Microbiologist: Sometimes 70% Alcohol Kills Germs Better Than 91%. But Why?

We're all concerned about killing anything related to the Corona virus on the surfaces of our home and work. And rightly so. But a microbiologist has explained that sometimes more alcohol content in our sanitizers is LESS helpful for destroying some germs. Seems counterintuitive, right? We want to kill everything with the most firepower, so this doesn't feel true. But it is sometimes.

It's all about dilution... and what you're trying to protect yourself from.

Apartmenttherapy.com talked with microbiologist Dr. Elizabeth Scott, professor of microbiology at Simmons Center for Hygiene and Health in Home and Community at Simmons University in Boston. She explained that alcohol solutions often come in 70% versions and 90 or 91% versions. A 70% alcohol solution has more water mixed with the alcohol than the 91% bottle. For killing some germs, water is a very important part of killing the germ.

For some germs, the 91% alcohol solution is so powerful, it fries the cell membrane before the alcohol can get to the germ inside. But on those same germs, water helps penetrate the membrane, so the alcohol can get inside and complete the mission.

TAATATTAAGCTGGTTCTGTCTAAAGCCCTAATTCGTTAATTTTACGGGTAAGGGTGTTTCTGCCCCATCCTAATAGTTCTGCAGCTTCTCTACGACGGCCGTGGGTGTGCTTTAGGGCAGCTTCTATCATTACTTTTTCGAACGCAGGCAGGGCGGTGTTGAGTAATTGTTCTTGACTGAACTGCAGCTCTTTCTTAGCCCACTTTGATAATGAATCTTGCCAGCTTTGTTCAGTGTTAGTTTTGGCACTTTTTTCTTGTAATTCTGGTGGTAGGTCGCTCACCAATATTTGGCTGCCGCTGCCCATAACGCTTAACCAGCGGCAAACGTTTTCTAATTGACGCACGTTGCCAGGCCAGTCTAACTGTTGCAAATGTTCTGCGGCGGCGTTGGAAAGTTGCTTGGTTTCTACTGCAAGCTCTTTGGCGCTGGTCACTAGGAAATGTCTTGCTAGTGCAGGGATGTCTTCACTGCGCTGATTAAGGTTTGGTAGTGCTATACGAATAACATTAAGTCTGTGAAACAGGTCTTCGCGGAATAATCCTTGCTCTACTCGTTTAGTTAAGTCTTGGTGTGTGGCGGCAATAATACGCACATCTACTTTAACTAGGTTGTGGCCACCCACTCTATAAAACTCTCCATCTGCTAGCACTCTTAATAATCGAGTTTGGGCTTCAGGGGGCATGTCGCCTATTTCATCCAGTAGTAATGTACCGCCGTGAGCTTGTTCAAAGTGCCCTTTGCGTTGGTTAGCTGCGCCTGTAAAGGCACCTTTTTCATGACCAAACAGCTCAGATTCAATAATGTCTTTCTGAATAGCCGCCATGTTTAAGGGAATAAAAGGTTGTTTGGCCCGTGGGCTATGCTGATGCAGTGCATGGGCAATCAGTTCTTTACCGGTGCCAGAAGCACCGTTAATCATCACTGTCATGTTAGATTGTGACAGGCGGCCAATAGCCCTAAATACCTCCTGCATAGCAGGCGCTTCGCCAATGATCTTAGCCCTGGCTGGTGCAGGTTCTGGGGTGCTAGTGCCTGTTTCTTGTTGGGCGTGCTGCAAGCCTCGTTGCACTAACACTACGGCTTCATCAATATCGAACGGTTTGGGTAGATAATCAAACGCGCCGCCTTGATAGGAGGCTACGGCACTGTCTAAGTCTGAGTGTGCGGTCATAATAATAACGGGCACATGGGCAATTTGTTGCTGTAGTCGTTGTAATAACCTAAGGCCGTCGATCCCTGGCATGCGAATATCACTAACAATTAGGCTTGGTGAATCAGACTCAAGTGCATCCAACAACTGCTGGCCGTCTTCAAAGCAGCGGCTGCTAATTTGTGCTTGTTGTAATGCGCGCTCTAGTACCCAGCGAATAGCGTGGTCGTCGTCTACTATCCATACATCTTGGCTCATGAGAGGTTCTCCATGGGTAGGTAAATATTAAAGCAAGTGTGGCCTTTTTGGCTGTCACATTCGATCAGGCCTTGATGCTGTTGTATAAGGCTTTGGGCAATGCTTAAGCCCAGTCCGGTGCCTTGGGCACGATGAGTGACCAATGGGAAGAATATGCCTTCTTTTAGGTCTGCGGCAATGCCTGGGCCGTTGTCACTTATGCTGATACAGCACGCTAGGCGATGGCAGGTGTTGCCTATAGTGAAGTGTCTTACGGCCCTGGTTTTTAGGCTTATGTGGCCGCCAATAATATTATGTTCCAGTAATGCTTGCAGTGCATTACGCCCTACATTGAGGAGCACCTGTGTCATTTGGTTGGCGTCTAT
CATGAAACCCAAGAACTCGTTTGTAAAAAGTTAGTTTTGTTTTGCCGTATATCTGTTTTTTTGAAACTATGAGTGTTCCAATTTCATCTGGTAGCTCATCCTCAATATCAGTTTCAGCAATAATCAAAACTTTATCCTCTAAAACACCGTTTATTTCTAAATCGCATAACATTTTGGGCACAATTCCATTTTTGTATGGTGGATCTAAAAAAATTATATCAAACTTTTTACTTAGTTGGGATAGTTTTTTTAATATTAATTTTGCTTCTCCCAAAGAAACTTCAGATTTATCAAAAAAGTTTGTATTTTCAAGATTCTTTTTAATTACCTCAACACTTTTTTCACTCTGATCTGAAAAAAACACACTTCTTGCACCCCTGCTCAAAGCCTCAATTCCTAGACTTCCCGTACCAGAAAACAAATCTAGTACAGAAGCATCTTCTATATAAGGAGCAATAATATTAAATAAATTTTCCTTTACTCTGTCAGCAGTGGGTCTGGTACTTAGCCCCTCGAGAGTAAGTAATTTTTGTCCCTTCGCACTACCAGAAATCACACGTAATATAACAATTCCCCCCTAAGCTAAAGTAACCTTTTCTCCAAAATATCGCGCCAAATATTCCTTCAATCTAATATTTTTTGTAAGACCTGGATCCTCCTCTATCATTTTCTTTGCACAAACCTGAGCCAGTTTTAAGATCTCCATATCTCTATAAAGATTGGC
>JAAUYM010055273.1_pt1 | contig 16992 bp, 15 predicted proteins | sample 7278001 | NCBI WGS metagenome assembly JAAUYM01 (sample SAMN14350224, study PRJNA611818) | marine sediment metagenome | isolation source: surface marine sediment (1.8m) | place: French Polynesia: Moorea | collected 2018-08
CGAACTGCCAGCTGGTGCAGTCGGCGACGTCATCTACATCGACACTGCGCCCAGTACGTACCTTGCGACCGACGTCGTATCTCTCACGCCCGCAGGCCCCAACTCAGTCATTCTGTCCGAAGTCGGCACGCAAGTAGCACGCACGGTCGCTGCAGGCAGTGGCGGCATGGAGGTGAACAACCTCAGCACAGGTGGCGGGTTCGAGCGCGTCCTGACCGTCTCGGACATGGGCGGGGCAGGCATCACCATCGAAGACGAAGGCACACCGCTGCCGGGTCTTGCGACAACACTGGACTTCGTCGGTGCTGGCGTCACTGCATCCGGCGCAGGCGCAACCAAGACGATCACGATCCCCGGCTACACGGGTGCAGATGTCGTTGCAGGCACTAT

So which percentage is better to kill the flu (or more specifically, the Coronavirus)?


The magic number is anything above 60% alcohol. Any less and it won't help. But anything above 60% will be just fine. That magic number also applies to the common cold, HIV, and the flu. On the other hand, if you're trying to attack a "norovirus" (not Corona), no amount of alcohol works.

If you're spraying your kitchen counters to stop salmonella or E Coli, go with a 70% solution. But for a surface that might have a virus lingering on it, go above 60% or higher, or higher, or higher.

The article goes on to say that washing your hands thoroughly (20 seconds of good ol' scrubbin') rids you physically of every type or virus and bacteria from your hands. Do that and all the other basic hygiene practices to try and stay healthy.